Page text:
The stock market has been focusing on the interview with an unnamed “authoritative person” published in the People’s Daily last week.
Several rumors last week also heightened the market’s volatility.
The China Securities Regulatory Commission is reportedly considering measures to curb the flow of overseas-listed Chinese companies seeking backdoor listings in the domestic equity market.
The news caused the share prices of many companies in the process of privatization and shell companies to plunge.
Later, it was reported that the securities regulator also intends to prevent listed companies from issuing shares for raising funds to be invested in the high-flying fintech, virtual reality, gaming and filmmaking sectors.
Mergers and acquisitions and refinancing activities in the four sectors has halted.
It seems that the publication of the interview with the “authoritative person” may be the prelude to a series of tightening measures.
I noted early this year that China’s economic growth will follow an “L-shape”, which means Beijing is determined to tackle overcapacity and economic restructuring to pursue long-term sustainable growth.
For that to happen, the government has to abandon strong short-term stimulus measures.
That’s easier said than done. The issues are not cyclical but structural.
In the meantime, the central government unveiled measures to phase out excessive capacity, clear inventory, reduce leverage, cut costs and improve weak points.
The past assessment system focused on growth in gross domestic product is changing.
China has to push ahead innovation and reform and find new growth engines to make sure the economy won’t fall off the cliff.
If the bottom line for annual economic growth is 6.5 percent, the economy has yet to come out of the woods.
China’s economy continues to struggle, and company earnings might worsen this year.
Many companies in traditional industries have suffered for years, but they may go out of business eventually.
Economic restructuring has given them less room for survival, as the government has very limited policy ammunition.
Obviously, economic restructuring and stabilizing growth have caused some contradictions.
If Beijing has a firm resolution to push ahead supply-side structural reform, it might accelerate the elimination of overcapacity and shift more resources to emerging industries.
To solve the long-standing issues, the government has to step up its efforts on structural reform.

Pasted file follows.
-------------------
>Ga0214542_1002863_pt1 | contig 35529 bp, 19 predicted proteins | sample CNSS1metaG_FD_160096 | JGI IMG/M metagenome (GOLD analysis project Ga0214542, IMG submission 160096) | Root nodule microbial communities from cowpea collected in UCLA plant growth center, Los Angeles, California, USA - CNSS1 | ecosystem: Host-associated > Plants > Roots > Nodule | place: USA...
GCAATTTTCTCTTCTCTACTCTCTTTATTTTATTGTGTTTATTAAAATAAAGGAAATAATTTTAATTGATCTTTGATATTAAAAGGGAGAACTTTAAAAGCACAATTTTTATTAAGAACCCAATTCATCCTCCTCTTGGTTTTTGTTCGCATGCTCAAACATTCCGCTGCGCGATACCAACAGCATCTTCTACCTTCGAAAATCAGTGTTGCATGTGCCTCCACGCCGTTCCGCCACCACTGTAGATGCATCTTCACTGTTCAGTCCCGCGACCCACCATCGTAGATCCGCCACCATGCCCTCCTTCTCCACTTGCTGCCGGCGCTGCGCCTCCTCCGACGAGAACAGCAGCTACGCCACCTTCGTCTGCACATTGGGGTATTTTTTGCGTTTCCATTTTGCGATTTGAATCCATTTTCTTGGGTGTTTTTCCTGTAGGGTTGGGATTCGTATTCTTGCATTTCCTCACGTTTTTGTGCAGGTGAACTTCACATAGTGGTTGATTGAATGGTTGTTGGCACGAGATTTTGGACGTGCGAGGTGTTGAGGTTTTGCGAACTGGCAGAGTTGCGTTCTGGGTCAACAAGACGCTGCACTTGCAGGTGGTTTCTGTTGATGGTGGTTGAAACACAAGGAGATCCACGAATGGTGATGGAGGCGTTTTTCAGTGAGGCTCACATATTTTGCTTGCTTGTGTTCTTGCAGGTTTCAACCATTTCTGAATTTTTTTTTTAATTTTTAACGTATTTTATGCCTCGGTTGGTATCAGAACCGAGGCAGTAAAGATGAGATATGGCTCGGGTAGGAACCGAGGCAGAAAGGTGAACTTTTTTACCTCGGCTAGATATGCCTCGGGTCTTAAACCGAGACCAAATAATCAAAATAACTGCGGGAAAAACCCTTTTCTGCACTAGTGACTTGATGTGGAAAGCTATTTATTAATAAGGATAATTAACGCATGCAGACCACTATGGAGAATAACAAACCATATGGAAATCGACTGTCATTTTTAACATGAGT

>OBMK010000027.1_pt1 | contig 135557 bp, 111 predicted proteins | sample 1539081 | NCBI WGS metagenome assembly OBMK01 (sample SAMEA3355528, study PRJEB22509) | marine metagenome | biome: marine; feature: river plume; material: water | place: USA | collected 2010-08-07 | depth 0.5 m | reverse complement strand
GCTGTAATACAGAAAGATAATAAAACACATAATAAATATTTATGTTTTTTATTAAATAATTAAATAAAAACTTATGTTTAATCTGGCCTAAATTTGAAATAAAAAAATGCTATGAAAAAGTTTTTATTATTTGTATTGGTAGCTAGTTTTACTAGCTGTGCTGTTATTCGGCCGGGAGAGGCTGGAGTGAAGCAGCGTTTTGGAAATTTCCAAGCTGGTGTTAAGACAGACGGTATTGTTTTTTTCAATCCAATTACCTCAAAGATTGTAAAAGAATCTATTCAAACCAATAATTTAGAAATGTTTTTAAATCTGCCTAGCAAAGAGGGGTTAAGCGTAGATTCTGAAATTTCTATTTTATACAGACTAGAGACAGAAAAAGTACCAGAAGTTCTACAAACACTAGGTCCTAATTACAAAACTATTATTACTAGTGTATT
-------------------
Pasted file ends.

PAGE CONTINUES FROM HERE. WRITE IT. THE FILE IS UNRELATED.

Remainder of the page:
The country must suffer some pain in that process, otherwise it might face even more pain in the future.
The remarks of the “authoritative person” stunned many market participants, since they were the opposite of the market’s expectations.
“L-shaped” economic growth will affect the micro economy and companies’ earnings growth.
Some of my friends from investment banks are busy in carrying out the debt-to-equity restructuring program in the mainland.
If the pilot program fails to go ahead, many companies in financial difficulties might go bankrupt.
At present, China’s overall economic performance is in line with expectations or even better than expectations.
Nevertheless, the existing issues have yet to be resolved, and we’ve also seen some new problems.
Therefore, it’s not correct to describe China’s economy as showing a “good start” this year.
That means the “L-shaped” growth of the economy may not end in one or two years.
What policies will China adopt to stimulate growth?
Investment stimulus should be appropriate rather than excessive.
In addition, China should not add leverage to push growth — it has to focus on the real issues.
It’s unsustainable to rely on short-term growth stemming from overcapacity, and the country would pay an even heavier price in the future to get rid of such excessive capacity.
The government should increase effective supply and breed new growth momentum, as well.
To stabilize market expectations, it’s critical to stabilize policy and prevent too many policy changes.
The market turmoil in equities and foreign exchange early this year reflected the intrinsic fragility of the financial markets and should not be considered merely as short-term volatility resulting from speculation.
The government should abandon the mindset of accelerating economic growth through expanding monetary easing measures.
It should show little mercy to companies with no hope, letting them either shut down or go bankrupt.
Also, the government should provide a safety net for workers in these “zombie firms” and treat that as the top priority when weeding out excessive capacity.
This article appeared in the Hong Kong Economic Journal on May 16.
Translation by Julie Zhu
[Chinese version 中文版]
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